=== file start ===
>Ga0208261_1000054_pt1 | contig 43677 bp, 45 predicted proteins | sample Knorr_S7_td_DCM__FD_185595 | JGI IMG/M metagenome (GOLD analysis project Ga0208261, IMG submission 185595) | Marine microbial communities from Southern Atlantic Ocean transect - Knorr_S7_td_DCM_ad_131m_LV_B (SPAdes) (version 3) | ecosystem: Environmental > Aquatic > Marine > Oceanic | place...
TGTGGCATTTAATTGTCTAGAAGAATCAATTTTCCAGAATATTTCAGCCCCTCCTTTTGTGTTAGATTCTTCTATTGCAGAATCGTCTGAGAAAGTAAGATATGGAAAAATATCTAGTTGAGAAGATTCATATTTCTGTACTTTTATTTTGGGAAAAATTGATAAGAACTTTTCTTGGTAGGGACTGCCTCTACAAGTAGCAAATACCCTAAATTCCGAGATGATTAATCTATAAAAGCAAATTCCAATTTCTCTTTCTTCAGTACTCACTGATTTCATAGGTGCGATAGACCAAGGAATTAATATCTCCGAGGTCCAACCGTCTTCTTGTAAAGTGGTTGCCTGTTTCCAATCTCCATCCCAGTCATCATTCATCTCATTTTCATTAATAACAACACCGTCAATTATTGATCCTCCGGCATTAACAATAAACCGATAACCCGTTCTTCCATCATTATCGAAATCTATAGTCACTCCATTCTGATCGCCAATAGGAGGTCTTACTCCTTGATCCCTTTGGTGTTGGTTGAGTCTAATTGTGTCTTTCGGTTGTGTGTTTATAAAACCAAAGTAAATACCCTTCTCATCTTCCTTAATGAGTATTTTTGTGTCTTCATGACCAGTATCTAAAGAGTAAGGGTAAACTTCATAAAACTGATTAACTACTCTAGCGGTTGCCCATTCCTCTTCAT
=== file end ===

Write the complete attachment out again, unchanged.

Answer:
>Ga0208261_1000054_pt1 | contig 43677 bp, 45 predicted proteins | sample Knorr_S7_td_DCM__FD_185595 | JGI IMG/M metagenome (GOLD analysis project Ga0208261, IMG submission 185595) | Marine microbial communities from Southern Atlantic Ocean transect - Knorr_S7_td_DCM_ad_131m_LV_B (SPAdes) (version 3) | ecosystem: Environmental > Aquatic > Marine > Oceanic | place...
TGTGGCATTTAATTGTCTAGAAGAATCAATTTTCCAGAATATTTCAGCCCCTCCTTTTGTGTTAGATTCTTCTATTGCAGAATCGTCTGAGAAAGTAAGATATGGAAAAATATCTAGTTGAGAAGATTCATATTTCTGTACTTTTATTTTGGGAAAAATTGATAAGAACTTTTCTTGGTAGGGACTGCCTCTACAAGTAGCAAATACCCTAAATTCCGAGATGATTAATCTATAAAAGCAAATTCCAATTTCTCTTTCTTCAGTACTCACTGATTTCATAGGTGCGATAGACCAAGGAATTAATATCTCCGAGGTCCAACCGTCTTCTTGTAAAGTGGTTGCCTGTTTCCAATCTCCATCCCAGTCATCATTCATCTCATTTTCATTAATAACAACACCGTCAATTATTGATCCTCCGGCATTAACAATAAACCGATAACCCGTTCTTCCATCATTATCGAAATCTATAGTCACTCCATTCTGATCGCCAATAGGAGGTCTTACTCCTTGATCCCTTTGGTGTTGGTTGAGTCTAATTGTGTCTTTCGGTTGTGTGTTTATAAAACCAAAGTAAATACCCTTCTCATCTTCCTTAATGAGTATTTTTGTGTCTTCATGACCAGTATCTAAAGAGTAAGGGTAAACTTCATAAAACTGATTAACTACTCTAGCGGTTGCCCATTCCTCTTCAT